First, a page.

The thing about hearing loss is that it’s easy to overlook. You can deny it for years, compensating for poor hearing by turning up the volume on your TV or phone and requiring people to repeat themselves.
But in addition to the tension this places on relationships, there are additional, concealed consequences of untreated hearing loss that are not as obvious but more concerning.
Here are six potential consequences of untreated hearing loss.
1. Missing out
Hearing loss can cause you to miss out on crucial conversations and familiar sounds like birds chirping or the sound of rain on the rooftop. Common household sounds continuously fade as your private world of sound narrows.
2. Anxiety and depression
A study by the National Council on the Aging revealed that people with untreated hearing loss age 50 and older were more likely to report depression, anxiety, and paranoia and were less sociable when compared with those who used hearing aids.
Hearing loss can result in impaired relationships, anxiety, social isolation, and ultimately depression. Hearing loss can be upsetting and embarrassing and can have considerable emotional effects.
3. Intellectual decline
Hearing loss can affect your thinking and memory. Johns Hopkins Medicine found that those with hearing loss encountered rates of cognitive decline 30-40 percent faster than people with normal hearing.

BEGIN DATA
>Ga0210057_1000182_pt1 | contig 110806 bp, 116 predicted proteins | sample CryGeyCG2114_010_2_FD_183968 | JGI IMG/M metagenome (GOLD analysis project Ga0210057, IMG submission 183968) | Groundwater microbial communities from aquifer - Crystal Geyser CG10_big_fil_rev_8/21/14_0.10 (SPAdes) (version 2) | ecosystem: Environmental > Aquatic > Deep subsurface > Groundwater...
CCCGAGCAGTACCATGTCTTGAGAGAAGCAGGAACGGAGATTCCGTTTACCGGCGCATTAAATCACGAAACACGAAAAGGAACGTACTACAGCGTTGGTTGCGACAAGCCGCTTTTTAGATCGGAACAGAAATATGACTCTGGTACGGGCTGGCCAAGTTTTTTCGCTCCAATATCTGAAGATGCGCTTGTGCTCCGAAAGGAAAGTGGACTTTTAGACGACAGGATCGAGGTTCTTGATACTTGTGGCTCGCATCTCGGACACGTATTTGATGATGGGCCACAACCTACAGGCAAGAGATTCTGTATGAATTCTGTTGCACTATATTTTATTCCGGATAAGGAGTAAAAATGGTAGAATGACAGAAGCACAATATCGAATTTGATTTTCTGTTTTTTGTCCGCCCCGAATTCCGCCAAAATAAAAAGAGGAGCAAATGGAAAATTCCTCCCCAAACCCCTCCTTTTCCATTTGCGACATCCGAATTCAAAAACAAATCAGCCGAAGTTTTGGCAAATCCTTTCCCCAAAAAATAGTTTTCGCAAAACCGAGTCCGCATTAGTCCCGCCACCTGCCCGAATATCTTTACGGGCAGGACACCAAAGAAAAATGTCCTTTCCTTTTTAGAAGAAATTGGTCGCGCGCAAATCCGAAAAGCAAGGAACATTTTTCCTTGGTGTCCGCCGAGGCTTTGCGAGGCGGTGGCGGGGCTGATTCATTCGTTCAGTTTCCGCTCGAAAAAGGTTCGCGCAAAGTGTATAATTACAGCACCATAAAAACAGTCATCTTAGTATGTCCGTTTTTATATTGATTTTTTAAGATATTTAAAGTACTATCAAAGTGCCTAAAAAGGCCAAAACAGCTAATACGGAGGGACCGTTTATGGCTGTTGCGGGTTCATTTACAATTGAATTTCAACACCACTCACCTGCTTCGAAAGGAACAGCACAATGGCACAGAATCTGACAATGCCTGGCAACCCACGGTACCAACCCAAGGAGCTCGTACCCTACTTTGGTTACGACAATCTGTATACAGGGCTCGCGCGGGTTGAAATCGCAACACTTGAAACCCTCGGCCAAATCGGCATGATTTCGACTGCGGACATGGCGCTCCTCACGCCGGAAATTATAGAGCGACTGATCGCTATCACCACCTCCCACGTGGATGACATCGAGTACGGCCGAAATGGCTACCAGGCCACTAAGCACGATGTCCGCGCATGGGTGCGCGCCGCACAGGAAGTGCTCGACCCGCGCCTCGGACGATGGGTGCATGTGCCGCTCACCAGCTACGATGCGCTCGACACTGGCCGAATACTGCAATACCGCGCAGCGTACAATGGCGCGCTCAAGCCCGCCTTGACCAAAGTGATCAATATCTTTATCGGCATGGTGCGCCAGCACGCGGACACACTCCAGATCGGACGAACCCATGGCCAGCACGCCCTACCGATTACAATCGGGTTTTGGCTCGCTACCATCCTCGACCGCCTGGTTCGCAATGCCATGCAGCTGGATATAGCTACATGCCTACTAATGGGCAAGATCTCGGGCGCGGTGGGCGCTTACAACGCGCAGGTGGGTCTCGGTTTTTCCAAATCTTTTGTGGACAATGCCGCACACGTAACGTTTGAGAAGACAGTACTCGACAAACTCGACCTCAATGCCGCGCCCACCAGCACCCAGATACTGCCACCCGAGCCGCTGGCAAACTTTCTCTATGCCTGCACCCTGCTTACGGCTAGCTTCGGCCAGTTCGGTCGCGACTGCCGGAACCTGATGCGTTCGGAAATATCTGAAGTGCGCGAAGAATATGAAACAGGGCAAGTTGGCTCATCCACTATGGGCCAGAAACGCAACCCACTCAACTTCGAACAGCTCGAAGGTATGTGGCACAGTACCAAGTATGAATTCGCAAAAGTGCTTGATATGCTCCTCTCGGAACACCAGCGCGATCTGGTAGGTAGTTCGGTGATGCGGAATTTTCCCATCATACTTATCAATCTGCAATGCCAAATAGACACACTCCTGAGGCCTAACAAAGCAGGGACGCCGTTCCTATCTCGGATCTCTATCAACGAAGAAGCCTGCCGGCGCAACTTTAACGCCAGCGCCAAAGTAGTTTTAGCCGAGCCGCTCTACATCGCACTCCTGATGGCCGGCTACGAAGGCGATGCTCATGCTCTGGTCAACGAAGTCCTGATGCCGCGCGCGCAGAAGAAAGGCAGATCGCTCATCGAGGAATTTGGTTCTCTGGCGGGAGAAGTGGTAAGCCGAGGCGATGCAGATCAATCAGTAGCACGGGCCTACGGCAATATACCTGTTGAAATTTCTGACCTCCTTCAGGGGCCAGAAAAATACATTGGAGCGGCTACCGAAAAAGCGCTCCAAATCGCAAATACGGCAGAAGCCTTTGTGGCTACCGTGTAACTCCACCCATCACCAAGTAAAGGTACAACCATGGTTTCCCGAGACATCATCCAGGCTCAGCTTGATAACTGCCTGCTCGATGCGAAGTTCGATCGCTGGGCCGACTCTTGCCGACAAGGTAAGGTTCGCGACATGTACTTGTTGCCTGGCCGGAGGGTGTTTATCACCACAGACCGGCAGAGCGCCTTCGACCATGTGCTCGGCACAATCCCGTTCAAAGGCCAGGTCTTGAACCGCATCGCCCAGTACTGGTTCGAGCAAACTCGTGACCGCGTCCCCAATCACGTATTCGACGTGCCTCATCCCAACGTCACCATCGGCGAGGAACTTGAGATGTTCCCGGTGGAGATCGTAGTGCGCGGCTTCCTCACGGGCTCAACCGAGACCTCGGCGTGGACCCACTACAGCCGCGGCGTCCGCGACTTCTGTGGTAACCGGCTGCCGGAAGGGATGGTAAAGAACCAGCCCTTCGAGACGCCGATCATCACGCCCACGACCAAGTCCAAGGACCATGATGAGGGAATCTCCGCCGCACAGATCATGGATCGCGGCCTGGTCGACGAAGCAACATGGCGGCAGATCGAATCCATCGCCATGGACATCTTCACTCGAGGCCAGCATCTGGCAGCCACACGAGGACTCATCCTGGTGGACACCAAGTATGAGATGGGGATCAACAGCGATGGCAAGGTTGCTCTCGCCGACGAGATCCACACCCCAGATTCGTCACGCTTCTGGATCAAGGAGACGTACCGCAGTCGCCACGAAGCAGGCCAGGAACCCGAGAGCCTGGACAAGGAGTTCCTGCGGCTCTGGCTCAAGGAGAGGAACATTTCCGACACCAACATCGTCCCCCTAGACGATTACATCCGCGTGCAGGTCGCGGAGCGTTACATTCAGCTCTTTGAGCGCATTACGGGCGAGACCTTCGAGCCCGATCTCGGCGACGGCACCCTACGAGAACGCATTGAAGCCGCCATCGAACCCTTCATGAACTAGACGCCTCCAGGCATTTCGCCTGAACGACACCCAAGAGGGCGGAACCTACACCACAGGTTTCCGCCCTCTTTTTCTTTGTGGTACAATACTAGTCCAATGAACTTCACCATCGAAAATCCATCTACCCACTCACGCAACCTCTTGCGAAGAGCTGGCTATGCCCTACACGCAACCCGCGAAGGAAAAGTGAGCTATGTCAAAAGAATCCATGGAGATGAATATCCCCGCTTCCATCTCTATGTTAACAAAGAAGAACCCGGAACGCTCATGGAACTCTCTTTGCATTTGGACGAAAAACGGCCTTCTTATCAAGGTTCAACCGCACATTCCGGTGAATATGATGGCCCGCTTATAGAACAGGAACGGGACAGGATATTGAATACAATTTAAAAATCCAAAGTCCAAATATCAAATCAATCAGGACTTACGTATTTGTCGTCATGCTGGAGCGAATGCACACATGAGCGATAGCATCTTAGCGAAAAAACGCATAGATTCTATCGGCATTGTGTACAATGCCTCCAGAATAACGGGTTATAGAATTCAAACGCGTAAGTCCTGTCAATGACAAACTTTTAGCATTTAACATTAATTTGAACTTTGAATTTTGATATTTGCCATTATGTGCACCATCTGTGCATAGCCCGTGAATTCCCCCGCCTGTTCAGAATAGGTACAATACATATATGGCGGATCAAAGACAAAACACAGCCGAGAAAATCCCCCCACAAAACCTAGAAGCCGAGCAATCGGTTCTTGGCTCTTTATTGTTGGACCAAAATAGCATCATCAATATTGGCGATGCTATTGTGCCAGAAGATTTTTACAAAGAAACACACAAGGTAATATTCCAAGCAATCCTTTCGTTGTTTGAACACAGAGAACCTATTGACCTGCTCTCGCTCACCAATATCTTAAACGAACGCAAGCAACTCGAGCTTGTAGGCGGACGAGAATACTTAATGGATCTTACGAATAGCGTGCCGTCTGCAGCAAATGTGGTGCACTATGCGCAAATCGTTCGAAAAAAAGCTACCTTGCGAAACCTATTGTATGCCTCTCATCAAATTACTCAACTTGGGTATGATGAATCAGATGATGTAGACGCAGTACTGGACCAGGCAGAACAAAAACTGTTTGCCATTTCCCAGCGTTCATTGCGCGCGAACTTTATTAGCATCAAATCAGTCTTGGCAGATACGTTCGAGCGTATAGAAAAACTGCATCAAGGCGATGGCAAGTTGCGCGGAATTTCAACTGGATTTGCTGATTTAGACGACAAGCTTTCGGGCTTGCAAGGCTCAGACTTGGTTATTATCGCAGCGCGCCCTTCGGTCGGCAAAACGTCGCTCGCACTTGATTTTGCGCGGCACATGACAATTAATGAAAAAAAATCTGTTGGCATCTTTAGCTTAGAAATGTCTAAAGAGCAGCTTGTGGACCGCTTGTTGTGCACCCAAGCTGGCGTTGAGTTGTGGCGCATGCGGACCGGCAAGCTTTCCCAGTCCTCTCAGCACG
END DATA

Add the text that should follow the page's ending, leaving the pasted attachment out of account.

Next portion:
The rate of decline depends on the extent of hearing loss, but on average, those with hearing loss showed drastic impairment in cognitive skill 3.2 years sooner than those with normal hearing.
4. Listening fatigue
Listening requires energy, and when you fight to hear certain words or have to continually fill in the blanks, the extra hassle is tiring. Individuals with hearing loss report higher levels of fatigue at the days end, in particular after long meetings or group activities.
5. Reduced work performance
The Better Hearing Institute discovered that, according to a survey of more than 40,000 households, hearing loss adversely impacted annual household income by an average of as much as $12,000. The economic impact was directly related to the amount of hearing loss.
The findings make good sense. Hearing loss can cause communication issues and mistakes while at work, limiting productivity, promotions, and in some cases taking people out of the job market.
6. Safety concerns
Those with hearing loss can fail to hear alarm systems, sirens, or other signals to potentially dangerous scenarios. They’re also more likely to have a history of falling.
According to a study from Johns Hopkins University, hearing loss has been associated with an increased risk of falling. Those with mild hearing loss were just about three times more likely to have a history of falling and the likelihood of falling increased as hearing loss became more serious.
The reality is hearing loss is not just a small annoyance—it has a number of physical, mental, and social effects that can significantly reduce an individual’s all-around quality of life. But the good news is that it’s virtually all preventable.
All of the consequences we just reviewed are the result of reduced sound stimulation to the brain. Modern day hearing aids, while not able to restore hearing entirely to normal, nonetheless can give you the amplification necessary to avoid most or all of these consequences.
That’s why most patients are content with their hearing aid’s overall performance. It enables them to effortlessly understand speech, hear without constantly struggling, and enjoy the sounds they’ve been missing for years.
Don’t risk the consequences—test the new technology and see for yourself how your life can improve.